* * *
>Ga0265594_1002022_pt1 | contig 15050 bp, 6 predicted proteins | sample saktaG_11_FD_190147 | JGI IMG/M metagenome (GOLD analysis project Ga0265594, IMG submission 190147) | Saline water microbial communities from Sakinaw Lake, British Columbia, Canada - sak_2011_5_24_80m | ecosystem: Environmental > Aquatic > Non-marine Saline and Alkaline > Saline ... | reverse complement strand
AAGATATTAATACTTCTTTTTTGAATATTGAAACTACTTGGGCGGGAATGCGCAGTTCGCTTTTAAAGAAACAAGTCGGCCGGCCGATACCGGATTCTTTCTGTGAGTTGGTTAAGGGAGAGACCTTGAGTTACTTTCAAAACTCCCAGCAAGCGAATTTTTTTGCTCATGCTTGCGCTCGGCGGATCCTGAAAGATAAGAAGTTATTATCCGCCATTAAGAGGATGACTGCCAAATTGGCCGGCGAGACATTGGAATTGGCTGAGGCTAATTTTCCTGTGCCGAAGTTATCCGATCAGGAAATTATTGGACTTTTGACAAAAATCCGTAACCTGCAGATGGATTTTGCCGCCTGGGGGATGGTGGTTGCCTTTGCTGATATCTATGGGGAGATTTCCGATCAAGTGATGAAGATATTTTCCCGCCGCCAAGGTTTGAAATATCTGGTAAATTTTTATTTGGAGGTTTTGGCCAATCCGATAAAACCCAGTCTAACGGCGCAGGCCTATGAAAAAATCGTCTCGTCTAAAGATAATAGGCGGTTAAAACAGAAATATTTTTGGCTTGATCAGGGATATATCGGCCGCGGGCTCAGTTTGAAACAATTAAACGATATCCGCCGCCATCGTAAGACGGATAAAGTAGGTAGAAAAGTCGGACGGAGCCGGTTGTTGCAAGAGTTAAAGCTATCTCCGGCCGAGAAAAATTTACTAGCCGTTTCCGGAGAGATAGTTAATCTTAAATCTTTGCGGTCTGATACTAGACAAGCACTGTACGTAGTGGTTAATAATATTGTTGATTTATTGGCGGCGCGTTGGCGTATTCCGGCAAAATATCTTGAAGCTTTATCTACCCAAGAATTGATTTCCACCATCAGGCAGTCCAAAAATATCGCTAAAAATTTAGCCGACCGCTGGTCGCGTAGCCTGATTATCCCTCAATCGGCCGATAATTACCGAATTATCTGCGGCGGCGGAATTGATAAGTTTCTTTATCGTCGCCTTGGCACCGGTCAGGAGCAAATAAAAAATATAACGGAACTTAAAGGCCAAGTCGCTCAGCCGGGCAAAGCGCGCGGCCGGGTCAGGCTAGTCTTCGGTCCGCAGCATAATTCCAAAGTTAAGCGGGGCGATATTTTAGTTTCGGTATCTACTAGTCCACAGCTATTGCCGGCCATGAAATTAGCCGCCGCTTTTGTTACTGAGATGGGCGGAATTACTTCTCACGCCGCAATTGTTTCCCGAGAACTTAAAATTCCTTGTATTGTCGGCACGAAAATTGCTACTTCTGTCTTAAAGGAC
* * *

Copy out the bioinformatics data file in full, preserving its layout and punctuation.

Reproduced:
>Ga0265594_1002022_pt1 | contig 15050 bp, 6 predicted proteins | sample saktaG_11_FD_190147 | JGI IMG/M metagenome (GOLD analysis project Ga0265594, IMG submission 190147) | Saline water microbial communities from Sakinaw Lake, British Columbia, Canada - sak_2011_5_24_80m | ecosystem: Environmental > Aquatic > Non-marine Saline and Alkaline > Saline ... | reverse complement strand
AAGATATTAATACTTCTTTTTTGAATATTGAAACTACTTGGGCGGGAATGCGCAGTTCGCTTTTAAAGAAACAAGTCGGCCGGCCGATACCGGATTCTTTCTGTGAGTTGGTTAAGGGAGAGACCTTGAGTTACTTTCAAAACTCCCAGCAAGCGAATTTTTTTGCTCATGCTTGCGCTCGGCGGATCCTGAAAGATAAGAAGTTATTATCCGCCATTAAGAGGATGACTGCCAAATTGGCCGGCGAGACATTGGAATTGGCTGAGGCTAATTTTCCTGTGCCGAAGTTATCCGATCAGGAAATTATTGGACTTTTGACAAAAATCCGTAACCTGCAGATGGATTTTGCCGCCTGGGGGATGGTGGTTGCCTTTGCTGATATCTATGGGGAGATTTCCGATCAAGTGATGAAGATATTTTCCCGCCGCCAAGGTTTGAAATATCTGGTAAATTTTTATTTGGAGGTTTTGGCCAATCCGATAAAACCCAGTCTAACGGCGCAGGCCTATGAAAAAATCGTCTCGTCTAAAGATAATAGGCGGTTAAAACAGAAATATTTTTGGCTTGATCAGGGATATATCGGCCGCGGGCTCAGTTTGAAACAATTAAACGATATCCGCCGCCATCGTAAGACGGATAAAGTAGGTAGAAAAGTCGGACGGAGCCGGTTGTTGCAAGAGTTAAAGCTATCTCCGGCCGAGAAAAATTTACTAGCCGTTTCCGGAGAGATAGTTAATCTTAAATCTTTGCGGTCTGATACTAGACAAGCACTGTACGTAGTGGTTAATAATATTGTTGATTTATTGGCGGCGCGTTGGCGTATTCCGGCAAAATATCTTGAAGCTTTATCTACCCAAGAATTGATTTCCACCATCAGGCAGTCCAAAAATATCGCTAAAAATTTAGCCGACCGCTGGTCGCGTAGCCTGATTATCCCTCAATCGGCCGATAATTACCGAATTATCTGCGGCGGCGGAATTGATAAGTTTCTTTATCGTCGCCTTGGCACCGGTCAGGAGCAAATAAAAAATATAACGGAACTTAAAGGCCAAGTCGCTCAGCCGGGCAAAGCGCGCGGCCGGGTCAGGCTAGTCTTCGGTCCGCAGCATAATTCCAAAGTTAAGCGGGGCGATATTTTAGTTTCGGTATCTACTAGTCCACAGCTATTGCCGGCCATGAAATTAGCCGCCGCTTTTGTTACTGAGATGGGCGGAATTACTTCTCACGCCGCAATTGTTTCCCGAGAACTTAAAATTCCTTGTATTGTCGGCACGAAAATTGCTACTTCTGTCTTAAAGGAC